I spent a lot of time on that boat! My dad and Tony Shepherd bought it from the insurance after a spill on I 75 in 89'. Put it all back together and we raced that boat a lot after that. Did the 94' Canadian Canada's Cup on it. Only boat to beat Absolute that year! We did a new Glenn Henderson Keel for the 94' year. We also did a new lighter rig for it that same winter. After the keel job and the new sail configuration we were actually quite competitive with the newer boats like Flak and Zoo II. Invincible and Zoo III were faster so was Absolute. The boat was built very well back then, not sure how it has aged as I don't the current owner did much.

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What's the story on Flags? Seems like a good deal for someone looking to rekindle MORC dreams.

 

http://m.ebay.com/itm/Andrews-30-Racing-Sailboat-/201555165271?nav=SEARCH

 

I spent a lot of time on that boat! My dad and Tony Shepherd bought it from the insurance after a spill on I 75 in 89'. Put it all back together and we raced that boat a lot after that. Did the 94' Canadian Canada's Cup on it. Only boat to beat Absolute that year! We did a new Glenn Henderson Keel for the 94' year. We also did a new lighter rig for it that same winter. After the keel job and the new sail configuration we were actually quite competitive with the newer boats like Flak and Zoo II. Invincible and Zoo III were faster so was Absolute. The boat was built very well back then, not sure how it has aged as I don't the current owner did much.

 

Makes total sense, thanks for that update. I knew from looking at the photos & listing the keel was newer & rig was quite a bit taller vs the original.

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What's the story on Flags? Seems like a good deal for someone looking to rekindle MORC dreams.

 

http://m.ebay.com/itm/Andrews-30-Racing-Sailboat-/201555165271?nav=SEARCH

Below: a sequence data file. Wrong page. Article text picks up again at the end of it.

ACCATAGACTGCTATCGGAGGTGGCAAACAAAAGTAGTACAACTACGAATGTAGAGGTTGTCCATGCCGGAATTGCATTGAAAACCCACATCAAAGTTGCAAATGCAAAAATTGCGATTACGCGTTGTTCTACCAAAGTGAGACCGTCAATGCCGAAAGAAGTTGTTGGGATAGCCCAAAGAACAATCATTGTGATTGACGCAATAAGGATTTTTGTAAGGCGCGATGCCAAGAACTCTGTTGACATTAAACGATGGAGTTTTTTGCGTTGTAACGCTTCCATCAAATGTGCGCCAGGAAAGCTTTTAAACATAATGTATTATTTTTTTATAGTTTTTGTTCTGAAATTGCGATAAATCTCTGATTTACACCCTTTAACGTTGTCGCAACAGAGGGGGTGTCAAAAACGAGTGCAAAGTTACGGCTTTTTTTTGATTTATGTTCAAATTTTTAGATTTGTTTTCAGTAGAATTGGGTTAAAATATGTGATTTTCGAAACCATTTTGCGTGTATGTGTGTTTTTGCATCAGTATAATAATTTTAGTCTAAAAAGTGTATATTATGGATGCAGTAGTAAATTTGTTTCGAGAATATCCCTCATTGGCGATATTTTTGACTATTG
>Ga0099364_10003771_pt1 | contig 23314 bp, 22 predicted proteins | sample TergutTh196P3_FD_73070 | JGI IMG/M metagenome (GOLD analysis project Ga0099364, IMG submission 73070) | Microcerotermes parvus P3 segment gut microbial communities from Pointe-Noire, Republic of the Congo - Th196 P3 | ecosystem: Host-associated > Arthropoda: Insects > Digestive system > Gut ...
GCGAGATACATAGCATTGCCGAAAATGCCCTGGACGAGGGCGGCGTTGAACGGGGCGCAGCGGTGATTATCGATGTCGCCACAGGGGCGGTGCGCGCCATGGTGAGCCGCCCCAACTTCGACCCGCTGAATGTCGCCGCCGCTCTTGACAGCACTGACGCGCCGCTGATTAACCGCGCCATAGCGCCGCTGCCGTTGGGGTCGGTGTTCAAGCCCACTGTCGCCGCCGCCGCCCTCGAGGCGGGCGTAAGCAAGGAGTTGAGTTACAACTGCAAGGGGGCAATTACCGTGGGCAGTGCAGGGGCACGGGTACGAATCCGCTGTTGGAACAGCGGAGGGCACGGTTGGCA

I spent a lot of time on that boat! My dad and Tony Shepherd bought it from the insurance after a spill on I 75 in 89'. Put it all back together and we raced that boat a lot after that. Did the 94' Canadian Canada's Cup on it. Only boat to beat Absolute that year! We did a new Glenn Henderson Keel for the 94' year. We also did a new lighter rig for it that same winter. After the keel job and the new sail configuration we were actually quite competitive with the newer boats like Flak and Zoo II. Invincible and Zoo III were faster so was Absolute. The boat was built very well back then, not sure how it has aged as I don't the current owner did much.

 

Makes total sense, thanks for that update. I knew from looking at the photos & listing the keel was newer & rig was quite a bit taller vs the original.

 

We actually did not go up in the rig when we went new. We did a longer boom and longer spinnaker pole. I and P stayed the same.

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What's the story on Flags? Seems like a good deal for someone looking to rekindle MORC dreams.

 

http://m.ebay.com/itm/Andrews-30-Racing-Sailboat-/201555165271?nav=SEARCH

 

I spent a lot of time on that boat! My dad and Tony Shepherd bought it from the insurance after a spill on I 75 in 89'. Put it all back together and we raced that boat a lot after that. Did the 94' Canadian Canada's Cup on it. Only boat to beat Absolute that year! We did a new Glenn Henderson Keel for the 94' year. We also did a new lighter rig for it that same winter. After the keel job and the new sail configuration we were actually quite competitive with the newer boats like Flak and Zoo II. Invincible and Zoo III were faster so was Absolute. The boat was built very well back then, not sure how it has aged as I don't the current owner did much.

 

Makes total sense, thanks for that update. I knew from looking at the photos & listing the keel was newer & rig was quite a bit taller vs the original.